by Trish Adkins, ALSF
When you meet 8-year-old Maddie Davis, you might notice the pink highlights in her hair, her adorable dimpled smile and her advanced vocabulary (she reads at the 9th-grade level).
If you look closer, you might notice the silvery scar that snakes down the back of her neck or the way her right leg turns in just a little when she walks.
And if you ask her where she spent last Valentine’s Day, you will find out what makes this little girl a warrior.
Maddie spent Valentine’s Day 2017 in surgery to remove a tumor from her spine, marking her third tumor resection in as many years. She returned to school, 8 days after spinal surgery.
“What’s the point of being discharged, if I cannot go to school,” she told her mother.
Maddie began her battle with ependymoma, the second most common type of brain and spinal cord tumor in children, when she was just 5-years-old. She had surgery to remove the tumor in the posterior fossa* of her brain and followed with proton radiation treatment. For two years, Maddie was cancer-free until a routine scan caught her first recurrence in early 2016.
“We were devastated for the second time,” says Maddie’s mother, Melanie Davis.
The tumor recurred in the original tumor bed. Again, Maddie had surgery and then joined an immunotherapy trial with Dr. Ted Johnson at the GRU Medical College of Georgia in Augusta, Georgia, 460 miles from her home in Virginia.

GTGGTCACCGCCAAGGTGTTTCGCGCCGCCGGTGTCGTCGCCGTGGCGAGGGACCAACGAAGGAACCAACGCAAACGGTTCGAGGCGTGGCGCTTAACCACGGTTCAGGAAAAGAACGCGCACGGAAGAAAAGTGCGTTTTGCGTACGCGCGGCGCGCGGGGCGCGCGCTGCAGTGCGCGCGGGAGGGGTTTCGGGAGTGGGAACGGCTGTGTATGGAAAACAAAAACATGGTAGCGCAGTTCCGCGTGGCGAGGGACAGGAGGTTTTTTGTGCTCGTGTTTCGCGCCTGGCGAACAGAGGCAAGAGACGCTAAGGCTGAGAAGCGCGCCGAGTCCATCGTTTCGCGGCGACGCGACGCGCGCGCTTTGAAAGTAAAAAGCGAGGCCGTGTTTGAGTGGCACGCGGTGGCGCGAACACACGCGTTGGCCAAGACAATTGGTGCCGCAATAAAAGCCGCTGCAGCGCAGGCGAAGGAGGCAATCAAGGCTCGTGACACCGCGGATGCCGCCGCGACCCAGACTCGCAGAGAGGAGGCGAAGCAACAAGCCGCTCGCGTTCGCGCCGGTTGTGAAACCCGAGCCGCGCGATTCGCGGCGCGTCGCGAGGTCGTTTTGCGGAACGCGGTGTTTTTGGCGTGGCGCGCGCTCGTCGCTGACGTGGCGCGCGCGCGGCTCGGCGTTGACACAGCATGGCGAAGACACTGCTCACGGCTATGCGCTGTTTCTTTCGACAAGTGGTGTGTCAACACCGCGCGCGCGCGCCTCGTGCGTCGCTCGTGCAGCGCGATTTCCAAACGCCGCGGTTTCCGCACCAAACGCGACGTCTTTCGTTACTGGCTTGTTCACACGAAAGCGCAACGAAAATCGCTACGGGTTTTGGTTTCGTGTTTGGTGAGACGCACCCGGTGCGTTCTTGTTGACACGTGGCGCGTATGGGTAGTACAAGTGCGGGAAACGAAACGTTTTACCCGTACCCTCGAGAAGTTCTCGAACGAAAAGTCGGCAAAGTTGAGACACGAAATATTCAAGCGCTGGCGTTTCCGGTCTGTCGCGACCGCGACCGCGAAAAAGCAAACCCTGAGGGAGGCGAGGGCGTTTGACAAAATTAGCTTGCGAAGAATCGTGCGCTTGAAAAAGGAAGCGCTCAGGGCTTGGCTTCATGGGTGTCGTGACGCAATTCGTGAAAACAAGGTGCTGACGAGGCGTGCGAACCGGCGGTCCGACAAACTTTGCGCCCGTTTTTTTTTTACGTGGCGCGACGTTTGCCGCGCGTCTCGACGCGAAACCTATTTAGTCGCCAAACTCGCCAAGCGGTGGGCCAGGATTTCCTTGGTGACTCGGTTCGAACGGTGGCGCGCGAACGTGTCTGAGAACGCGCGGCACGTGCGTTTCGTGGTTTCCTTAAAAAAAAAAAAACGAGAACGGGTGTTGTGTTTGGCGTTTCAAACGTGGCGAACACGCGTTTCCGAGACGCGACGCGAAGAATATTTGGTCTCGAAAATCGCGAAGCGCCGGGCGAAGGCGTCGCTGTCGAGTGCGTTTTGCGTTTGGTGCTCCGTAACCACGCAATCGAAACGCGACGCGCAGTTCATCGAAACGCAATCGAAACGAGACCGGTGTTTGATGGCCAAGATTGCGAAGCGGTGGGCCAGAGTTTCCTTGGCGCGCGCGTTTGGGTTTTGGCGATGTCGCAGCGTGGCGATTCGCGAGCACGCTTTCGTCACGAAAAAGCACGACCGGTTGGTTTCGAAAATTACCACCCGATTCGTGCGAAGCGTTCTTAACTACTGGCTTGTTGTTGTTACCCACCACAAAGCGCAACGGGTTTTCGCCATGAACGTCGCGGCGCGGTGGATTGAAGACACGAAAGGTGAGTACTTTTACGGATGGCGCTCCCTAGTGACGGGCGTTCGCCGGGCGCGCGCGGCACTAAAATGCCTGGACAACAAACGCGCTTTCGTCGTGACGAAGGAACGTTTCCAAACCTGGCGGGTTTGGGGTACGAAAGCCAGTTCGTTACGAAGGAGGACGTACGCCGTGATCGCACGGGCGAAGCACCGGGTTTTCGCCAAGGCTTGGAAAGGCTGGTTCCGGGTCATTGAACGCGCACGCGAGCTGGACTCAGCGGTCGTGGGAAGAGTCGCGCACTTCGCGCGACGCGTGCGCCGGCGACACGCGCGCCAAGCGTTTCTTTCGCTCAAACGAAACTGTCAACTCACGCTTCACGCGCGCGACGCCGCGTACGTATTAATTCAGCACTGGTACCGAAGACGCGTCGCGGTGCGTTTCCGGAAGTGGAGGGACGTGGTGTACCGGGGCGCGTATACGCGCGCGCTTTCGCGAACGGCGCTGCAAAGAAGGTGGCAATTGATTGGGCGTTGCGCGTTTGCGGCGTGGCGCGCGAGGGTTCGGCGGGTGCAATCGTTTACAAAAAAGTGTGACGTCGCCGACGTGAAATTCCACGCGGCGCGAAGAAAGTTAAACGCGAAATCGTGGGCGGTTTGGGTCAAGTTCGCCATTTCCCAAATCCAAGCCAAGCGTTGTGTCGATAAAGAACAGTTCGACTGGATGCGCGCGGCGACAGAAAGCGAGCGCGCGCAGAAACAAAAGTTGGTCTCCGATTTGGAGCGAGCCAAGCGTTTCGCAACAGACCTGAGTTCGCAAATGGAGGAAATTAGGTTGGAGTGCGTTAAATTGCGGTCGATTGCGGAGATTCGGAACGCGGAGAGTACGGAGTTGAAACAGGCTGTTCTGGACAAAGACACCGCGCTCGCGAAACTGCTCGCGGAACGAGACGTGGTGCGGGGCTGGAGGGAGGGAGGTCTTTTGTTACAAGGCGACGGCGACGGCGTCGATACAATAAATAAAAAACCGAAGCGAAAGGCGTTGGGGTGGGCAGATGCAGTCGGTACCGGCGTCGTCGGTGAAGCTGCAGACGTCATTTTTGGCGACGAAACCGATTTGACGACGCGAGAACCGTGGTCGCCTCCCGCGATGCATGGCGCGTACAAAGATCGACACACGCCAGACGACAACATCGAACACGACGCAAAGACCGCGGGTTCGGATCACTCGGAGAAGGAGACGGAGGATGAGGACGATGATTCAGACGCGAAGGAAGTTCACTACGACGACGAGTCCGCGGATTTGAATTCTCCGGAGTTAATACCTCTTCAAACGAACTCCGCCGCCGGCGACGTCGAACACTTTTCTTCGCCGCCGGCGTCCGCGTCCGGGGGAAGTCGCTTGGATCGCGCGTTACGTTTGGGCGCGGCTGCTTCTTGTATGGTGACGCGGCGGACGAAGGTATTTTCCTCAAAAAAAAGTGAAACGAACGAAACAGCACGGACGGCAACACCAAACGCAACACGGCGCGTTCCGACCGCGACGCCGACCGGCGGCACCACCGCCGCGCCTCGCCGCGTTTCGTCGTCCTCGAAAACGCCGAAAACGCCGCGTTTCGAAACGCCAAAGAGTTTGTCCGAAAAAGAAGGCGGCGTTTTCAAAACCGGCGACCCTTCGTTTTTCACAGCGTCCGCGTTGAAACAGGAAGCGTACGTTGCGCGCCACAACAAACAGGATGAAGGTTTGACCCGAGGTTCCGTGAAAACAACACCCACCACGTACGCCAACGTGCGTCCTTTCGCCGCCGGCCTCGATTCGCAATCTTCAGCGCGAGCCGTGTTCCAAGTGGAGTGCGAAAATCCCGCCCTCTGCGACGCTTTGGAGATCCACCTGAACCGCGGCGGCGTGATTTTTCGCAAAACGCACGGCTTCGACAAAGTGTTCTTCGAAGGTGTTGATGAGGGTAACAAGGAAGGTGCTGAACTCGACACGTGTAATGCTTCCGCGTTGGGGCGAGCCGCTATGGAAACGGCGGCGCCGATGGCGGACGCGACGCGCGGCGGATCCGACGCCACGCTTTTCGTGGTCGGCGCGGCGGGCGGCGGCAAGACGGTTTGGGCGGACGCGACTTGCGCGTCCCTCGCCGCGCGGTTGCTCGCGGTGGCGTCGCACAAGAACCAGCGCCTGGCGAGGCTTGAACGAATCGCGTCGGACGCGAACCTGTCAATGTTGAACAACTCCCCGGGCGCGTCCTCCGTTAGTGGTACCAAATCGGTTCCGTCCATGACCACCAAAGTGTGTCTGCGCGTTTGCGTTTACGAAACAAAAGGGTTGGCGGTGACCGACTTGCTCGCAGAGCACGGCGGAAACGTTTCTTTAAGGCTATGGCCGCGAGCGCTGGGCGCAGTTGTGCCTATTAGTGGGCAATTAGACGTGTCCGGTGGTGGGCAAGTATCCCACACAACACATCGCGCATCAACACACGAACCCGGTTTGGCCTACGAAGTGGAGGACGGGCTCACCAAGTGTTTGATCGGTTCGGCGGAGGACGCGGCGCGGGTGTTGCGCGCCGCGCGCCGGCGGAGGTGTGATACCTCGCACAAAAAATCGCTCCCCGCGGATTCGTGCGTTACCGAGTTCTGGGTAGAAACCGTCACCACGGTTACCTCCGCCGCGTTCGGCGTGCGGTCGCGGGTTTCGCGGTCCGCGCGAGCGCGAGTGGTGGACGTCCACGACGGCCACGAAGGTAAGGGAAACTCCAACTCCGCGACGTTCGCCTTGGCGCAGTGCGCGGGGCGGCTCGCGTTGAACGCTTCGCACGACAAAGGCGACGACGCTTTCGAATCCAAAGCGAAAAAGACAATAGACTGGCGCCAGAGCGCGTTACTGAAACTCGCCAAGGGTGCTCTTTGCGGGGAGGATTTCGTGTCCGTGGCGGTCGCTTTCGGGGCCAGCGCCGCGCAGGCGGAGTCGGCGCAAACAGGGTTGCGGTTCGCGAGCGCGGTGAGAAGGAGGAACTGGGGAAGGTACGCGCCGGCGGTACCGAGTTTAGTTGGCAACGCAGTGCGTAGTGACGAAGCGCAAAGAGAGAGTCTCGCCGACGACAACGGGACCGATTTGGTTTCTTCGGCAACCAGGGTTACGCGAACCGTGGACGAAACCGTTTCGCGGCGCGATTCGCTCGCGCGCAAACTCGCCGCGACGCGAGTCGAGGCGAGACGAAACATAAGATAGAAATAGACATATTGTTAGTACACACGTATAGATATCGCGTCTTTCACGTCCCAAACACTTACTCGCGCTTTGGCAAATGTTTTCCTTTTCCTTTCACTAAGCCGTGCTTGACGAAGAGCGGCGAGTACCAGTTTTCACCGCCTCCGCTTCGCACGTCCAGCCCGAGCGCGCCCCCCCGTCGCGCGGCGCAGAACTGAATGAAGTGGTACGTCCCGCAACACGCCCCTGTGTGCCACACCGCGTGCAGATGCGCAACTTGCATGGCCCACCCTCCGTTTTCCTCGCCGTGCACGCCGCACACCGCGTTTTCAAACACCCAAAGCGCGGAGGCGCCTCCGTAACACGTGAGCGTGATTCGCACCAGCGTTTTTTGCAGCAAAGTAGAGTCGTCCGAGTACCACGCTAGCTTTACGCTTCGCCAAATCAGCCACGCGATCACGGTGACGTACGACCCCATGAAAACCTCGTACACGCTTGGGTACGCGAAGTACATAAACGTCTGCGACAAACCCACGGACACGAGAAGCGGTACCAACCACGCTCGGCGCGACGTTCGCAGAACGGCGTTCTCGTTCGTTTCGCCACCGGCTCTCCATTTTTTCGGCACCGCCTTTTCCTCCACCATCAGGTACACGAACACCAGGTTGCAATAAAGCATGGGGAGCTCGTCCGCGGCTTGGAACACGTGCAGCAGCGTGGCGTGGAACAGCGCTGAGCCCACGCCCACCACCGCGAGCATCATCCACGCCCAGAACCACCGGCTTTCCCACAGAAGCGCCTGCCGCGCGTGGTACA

But, then the pain started in Maddie’s hip. For months, Maddie complained of pain on and off. After several x-rays and visits with physical therapists and orthopedists, Melanie asked for a spine MRI to see if there was a tumor.
“I just had a feeling that Maddie’s hip pain was something more,” said Melanie.
And it was. Maddie had a tumor in her lower spine from L2 to L5, the five vertebrae that make up the lumbar spine. Now, Maddie is battling recurrent metastatic brain cancer. Her cancer has spread.
This time around, Maddie’s treatment remains the same: surgery, radiation and continuing on the immunotherapy trial with Dr. Johnson. Dr. Johnson’s research has been funded by ALSF and continues to study the potential of immunotherapy, a highly precise treatment that aims to recruit the body’s immune system to attack cancer. For Maddie, this treatment has offered a high quality of life—despite the distance. Her treatment side effects have been minimal and all treatments are outpatient, allowing Maddie to stay in school and with her family.
Doctors, researchers and parents are dedicated to finding treatments that are effective, while allowing children do the normal things they love—return to school, spend time with their families, go to birthday parties and above all, be happy.
“My hope is that with research, we will find a way to beat these cancers without beating kids down so much,” said Melanie.
May is Brain Tumor Awareness Month. Brain tumors are the most deadly form of cancer in children. All month-long, the ALSF blog will share stories on the forefront of pediatric brain tumor research. To learn more about ALSF-funded brain tumor research projects visit here.
* The posterior fossa is located in the back of the brain and contains the cerebellum (which controls movement and balance) and the brainstem (which controls vital functions like blood pressure and breathing).